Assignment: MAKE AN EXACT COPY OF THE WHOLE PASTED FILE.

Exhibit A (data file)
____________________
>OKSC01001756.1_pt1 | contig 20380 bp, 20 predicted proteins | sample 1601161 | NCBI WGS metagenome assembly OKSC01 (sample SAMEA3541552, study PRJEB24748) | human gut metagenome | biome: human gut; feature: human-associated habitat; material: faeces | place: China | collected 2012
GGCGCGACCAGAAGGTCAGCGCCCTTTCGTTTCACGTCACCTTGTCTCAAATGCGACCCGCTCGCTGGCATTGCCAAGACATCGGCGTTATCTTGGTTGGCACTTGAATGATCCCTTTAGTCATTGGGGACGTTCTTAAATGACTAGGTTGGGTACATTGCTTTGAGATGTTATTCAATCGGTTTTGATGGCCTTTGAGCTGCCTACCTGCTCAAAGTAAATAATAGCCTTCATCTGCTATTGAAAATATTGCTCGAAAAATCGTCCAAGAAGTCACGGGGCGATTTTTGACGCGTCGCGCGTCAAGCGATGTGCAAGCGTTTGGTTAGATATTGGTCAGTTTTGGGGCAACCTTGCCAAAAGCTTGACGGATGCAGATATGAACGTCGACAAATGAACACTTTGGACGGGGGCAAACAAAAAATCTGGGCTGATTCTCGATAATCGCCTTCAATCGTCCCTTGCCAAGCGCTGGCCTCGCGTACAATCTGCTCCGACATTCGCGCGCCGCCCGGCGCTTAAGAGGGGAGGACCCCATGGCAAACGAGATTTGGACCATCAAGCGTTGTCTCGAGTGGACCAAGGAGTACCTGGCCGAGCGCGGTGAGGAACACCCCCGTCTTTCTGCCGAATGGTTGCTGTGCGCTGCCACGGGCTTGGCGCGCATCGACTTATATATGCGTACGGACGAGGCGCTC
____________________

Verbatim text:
>OKSC01001756.1_pt1 | contig 20380 bp, 20 predicted proteins | sample 1601161 | NCBI WGS metagenome assembly OKSC01 (sample SAMEA3541552, study PRJEB24748) | human gut metagenome | biome: human gut; feature: human-associated habitat; material: faeces | place: China | collected 2012
GGCGCGACCAGAAGGTCAGCGCCCTTTCGTTTCACGTCACCTTGTCTCAAATGCGACCCGCTCGCTGGCATTGCCAAGACATCGGCGTTATCTTGGTTGGCACTTGAATGATCCCTTTAGTCATTGGGGACGTTCTTAAATGACTAGGTTGGGTACATTGCTTTGAGATGTTATTCAATCGGTTTTGATGGCCTTTGAGCTGCCTACCTGCTCAAAGTAAATAATAGCCTTCATCTGCTATTGAAAATATTGCTCGAAAAATCGTCCAAGAAGTCACGGGGCGATTTTTGACGCGTCGCGCGTCAAGCGATGTGCAAGCGTTTGGTTAGATATTGGTCAGTTTTGGGGCAACCTTGCCAAAAGCTTGACGGATGCAGATATGAACGTCGACAAATGAACACTTTGGACGGGGGCAAACAAAAAATCTGGGCTGATTCTCGATAATCGCCTTCAATCGTCCCTTGCCAAGCGCTGGCCTCGCGTACAATCTGCTCCGACATTCGCGCGCCGCCCGGCGCTTAAGAGGGGAGGACCCCATGGCAAACGAGATTTGGACCATCAAGCGTTGTCTCGAGTGGACCAAGGAGTACCTGGCCGAGCGCGGTGAGGAACACCCCCGTCTTTCTGCCGAATGGTTGCTGTGCGCTGCCACGGGCTTGGCGCGCATCGACTTATATATGCGTACGGACGAGGCGCTC